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Fighting Addiction in Israel, Growing Abuse Problem Lends Itself to Some Novel Programs

March 6, 2006
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For some, Israel is the land of milk and honey. For others it’s the land of drugs and booze. Indeed, experts say, the Jewish state is in the throes of a growing problem with alcohol and drug addiction — a problem that manifests itself largely among immigrant communities and Israeli Arabs.

According to Jonathan Feldstein, executive director of the Israel Anti-Drug Abuse Foundation and the Israel Anti-Drug Authority, 300,000 people in Israel use drugs. Of those, between 20,000-30,000 are addicts.

Of the addicts, 25 percent are women. Of the 300,000, he says, some 70,000 are age 18 or below.

These figures do not include alcohol abuse, which Feldstein says is "much higher."

Percentage-wise, these numbers are not as bad as addiction rates in the United States, Feldstein says. Still, because Israel is such a small country, "the problems are more pronounced."

In response, Feldstein says, Israel has created several innovative programs to address addiction, programs he believes could help the American Jewish community.

"I’m very comfortable in making a sweeping generalization," says Feldstein, a recent immigrant to Israel from New Jersey. "The American Jewish community likes to keep its head in the sand and not think that we really have a drug problem. In America it’s much less spoken about and is therefore a harder nut to crack."

Feldstein is in the process of talking to major federations and local and national social service agencies interested in partnering to bring several successful Israeli addiction programs to the United States. The programs include:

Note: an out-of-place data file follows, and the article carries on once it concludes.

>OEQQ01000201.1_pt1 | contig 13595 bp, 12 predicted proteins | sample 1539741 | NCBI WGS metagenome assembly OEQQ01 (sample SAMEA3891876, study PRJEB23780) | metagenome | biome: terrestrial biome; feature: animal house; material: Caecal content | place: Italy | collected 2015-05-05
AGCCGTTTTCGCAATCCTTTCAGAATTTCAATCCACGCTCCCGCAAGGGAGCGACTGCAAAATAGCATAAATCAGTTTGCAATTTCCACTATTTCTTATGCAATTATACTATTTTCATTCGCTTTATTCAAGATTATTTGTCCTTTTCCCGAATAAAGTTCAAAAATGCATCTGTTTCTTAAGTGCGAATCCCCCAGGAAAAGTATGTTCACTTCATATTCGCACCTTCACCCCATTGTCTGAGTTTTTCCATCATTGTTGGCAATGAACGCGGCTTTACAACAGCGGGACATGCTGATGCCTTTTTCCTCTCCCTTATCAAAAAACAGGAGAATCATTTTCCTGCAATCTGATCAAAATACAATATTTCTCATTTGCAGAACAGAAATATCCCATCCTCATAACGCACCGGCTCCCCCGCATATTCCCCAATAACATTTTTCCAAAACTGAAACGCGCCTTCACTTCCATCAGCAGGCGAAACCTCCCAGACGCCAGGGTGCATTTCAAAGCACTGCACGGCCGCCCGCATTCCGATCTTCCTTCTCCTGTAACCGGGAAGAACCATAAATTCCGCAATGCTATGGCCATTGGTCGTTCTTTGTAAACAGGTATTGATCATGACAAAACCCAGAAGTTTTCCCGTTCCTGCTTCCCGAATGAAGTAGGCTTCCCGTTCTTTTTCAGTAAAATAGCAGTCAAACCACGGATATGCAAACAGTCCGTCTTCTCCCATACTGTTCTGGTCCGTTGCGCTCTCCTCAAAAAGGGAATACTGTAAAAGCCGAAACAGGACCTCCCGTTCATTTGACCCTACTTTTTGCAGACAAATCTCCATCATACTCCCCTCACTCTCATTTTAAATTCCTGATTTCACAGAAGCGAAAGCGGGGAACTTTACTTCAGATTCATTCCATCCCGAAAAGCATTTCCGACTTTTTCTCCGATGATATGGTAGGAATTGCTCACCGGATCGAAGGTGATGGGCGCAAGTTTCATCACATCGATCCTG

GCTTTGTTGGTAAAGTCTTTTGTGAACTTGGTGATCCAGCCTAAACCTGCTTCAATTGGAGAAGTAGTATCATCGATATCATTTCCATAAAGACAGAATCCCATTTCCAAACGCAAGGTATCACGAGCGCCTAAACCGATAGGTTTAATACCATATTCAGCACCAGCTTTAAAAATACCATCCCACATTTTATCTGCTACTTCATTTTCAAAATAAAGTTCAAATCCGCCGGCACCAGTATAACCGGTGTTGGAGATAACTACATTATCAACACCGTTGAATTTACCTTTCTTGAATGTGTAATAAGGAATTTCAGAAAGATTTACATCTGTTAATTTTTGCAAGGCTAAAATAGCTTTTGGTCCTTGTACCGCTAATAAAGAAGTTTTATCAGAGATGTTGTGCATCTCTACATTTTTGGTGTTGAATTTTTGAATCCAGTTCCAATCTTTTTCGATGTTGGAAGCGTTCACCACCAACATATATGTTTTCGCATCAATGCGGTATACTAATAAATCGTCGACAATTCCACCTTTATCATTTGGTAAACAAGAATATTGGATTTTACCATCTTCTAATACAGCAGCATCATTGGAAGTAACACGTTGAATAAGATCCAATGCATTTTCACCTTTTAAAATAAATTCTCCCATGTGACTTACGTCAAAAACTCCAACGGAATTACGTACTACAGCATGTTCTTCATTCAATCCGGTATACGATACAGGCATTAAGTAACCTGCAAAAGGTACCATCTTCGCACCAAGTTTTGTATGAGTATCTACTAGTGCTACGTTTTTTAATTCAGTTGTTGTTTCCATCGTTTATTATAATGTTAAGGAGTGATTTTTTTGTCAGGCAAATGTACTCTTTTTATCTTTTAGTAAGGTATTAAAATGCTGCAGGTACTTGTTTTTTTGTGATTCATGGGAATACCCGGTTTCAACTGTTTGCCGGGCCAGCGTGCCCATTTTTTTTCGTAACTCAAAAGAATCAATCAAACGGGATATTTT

A 24/7, toll-free drug-resource phone line with English speakers, that will be staffed in Israel to save money;

A prevention program geared toward kindergarten children focusing on building self esteem, resisting peer pressure and knowing what’s good and bad for your body;

An effort to reach out to the Russian community, which, Feldstein says, has a high level of alcoholism;

Feldstein also is looking into opening beds in therapeutic communities in Israel to English speakers. This would offer recovery "in a Jewish context. It also takes them out of the environment which has been facilitating the addiction," he says.

Feldstein’s effort comes as drugs in Israel make international headlines: U.S. marshals recently arrived in Israel to extradite Ze’ev Rosenstein, who until his arrest at the request of American authorities in November 2004 allegedly ran one of Israel’s largest drug rings. America says Rosenstein conspired to import more than one million ecstasy tablets into the United States.

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